Harmonix’s CEO speaks with Joystiq about the upcoming rocking rhythm game.

As the release of Rock Band rushes toward us, Joystiq took the time to interview Harmonix Chief Executive Officer Alex Rigopulos about selecting songs to include in the game and the rivalry with Activision’s Guitar Hero.

Joystiq: Speaking of deals: licensing. What is the process like for a song to go through the Rock Band music advisory board?

Alex Rigopulos: MTV Games and Harmonix will rely on the Rock Band Music Advisory Board members to pool their industry expertise and guide the development team in the selection of tracks and artists for Rock Band. Because the Music Advisory Board is a new entity, we are still determining the exact step-by-step process for selecting tracks and artists.[/b]

Joystiq: Not to fuel the fire, but Rock Band will be in a position where it competes with the Guitar Hero series. A series that will now thrive on one, possibly two titles a year. Release wise, will Harmonix be entering the annual game or will downloadable content replace the need?

AR: We do view Rock Band as a platform, onto which we intend to deliver a steady flow of high quality expansion content, both online and through retail as well. And I do think that this will go a long way towards maintaining the freshness of the play experience for quite a while. But I also don’t believe we can rely on content expansion alone in the long term. For players to remain engaged, we need to continue to innovate on the feature axis as well; we need to give them new ways to play, new ways to engage with the music and with other players. As for whether these sorts of major feature upgrades come annually or at some longer interval, we haven’t decided.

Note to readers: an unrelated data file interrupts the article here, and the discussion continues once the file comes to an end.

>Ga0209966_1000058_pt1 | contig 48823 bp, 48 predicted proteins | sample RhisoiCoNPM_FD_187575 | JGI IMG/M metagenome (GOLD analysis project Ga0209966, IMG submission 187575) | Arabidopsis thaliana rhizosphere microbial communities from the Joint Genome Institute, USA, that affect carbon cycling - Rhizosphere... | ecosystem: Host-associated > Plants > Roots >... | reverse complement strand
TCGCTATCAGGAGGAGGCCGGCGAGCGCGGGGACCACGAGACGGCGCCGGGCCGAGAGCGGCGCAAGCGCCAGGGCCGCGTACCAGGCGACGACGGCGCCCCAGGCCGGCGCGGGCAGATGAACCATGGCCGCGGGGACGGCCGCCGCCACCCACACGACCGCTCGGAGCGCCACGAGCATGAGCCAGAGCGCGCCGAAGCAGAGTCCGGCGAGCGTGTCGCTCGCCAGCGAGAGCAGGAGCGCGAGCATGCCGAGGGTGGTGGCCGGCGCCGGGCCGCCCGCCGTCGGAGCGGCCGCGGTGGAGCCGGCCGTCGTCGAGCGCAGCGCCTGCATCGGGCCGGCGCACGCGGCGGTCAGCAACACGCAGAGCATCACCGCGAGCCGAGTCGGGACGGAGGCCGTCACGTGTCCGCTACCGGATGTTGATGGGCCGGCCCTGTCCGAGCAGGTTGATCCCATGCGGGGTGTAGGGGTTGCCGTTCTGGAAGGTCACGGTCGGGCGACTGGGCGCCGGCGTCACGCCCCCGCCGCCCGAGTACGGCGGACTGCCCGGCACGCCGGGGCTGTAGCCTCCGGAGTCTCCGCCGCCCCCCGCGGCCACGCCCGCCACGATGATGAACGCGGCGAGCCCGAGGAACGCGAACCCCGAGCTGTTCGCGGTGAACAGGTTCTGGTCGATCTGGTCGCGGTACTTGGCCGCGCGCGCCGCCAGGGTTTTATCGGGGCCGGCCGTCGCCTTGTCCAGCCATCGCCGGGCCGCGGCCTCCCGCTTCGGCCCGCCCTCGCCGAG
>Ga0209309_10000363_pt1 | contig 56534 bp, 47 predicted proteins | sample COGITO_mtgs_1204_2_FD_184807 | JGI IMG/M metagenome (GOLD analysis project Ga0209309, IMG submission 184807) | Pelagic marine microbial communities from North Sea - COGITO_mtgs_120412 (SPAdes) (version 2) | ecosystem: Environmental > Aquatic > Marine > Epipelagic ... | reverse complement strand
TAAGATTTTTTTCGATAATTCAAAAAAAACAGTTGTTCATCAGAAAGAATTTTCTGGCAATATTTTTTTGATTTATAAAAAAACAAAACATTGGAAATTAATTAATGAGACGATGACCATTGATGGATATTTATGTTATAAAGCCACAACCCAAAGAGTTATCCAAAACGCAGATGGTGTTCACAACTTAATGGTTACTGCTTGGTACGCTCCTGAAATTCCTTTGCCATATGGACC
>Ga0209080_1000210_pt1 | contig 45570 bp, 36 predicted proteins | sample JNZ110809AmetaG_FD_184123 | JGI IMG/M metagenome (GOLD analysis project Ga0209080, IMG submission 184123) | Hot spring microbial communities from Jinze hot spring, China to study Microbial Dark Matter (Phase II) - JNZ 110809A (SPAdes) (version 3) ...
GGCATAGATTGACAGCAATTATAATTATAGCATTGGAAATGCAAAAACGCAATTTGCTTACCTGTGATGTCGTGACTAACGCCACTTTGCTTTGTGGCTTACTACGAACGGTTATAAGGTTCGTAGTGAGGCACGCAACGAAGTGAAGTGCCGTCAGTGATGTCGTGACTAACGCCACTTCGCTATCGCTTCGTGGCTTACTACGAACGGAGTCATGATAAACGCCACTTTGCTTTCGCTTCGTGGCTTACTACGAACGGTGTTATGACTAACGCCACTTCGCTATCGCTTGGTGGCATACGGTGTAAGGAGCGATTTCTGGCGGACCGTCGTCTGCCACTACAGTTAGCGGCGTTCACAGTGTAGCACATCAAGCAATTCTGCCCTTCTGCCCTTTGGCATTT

Joystiq: How do you feel the mainstream press has been treating Rock Band so far? Is there a “been there, done that” notion or do you feel as if they understand the difference between Rock Band and your previous series?

AR: The press response has been overwhelmingly positive. As you know, Rock Band won Best of Show from the E3 judges, which the team was thrilled about. In general, the press hasn’t had much difficulty at all seeing how large a departure Rock Band is from our previous work.

Joystiq: Rock Band sports a very robust online component, but detractors still believe there is “no point” to online rhythm titles. What would you say that point is?

AR: Sometimes there are specific people who you want to play with-or compete against-but for whatever reason you can’t all be in the same place at the same time. Online play solves this problem. In my own case, for example, I have brothers who live in other cities, and I’m looking forward to being able to play Rock Band with them.

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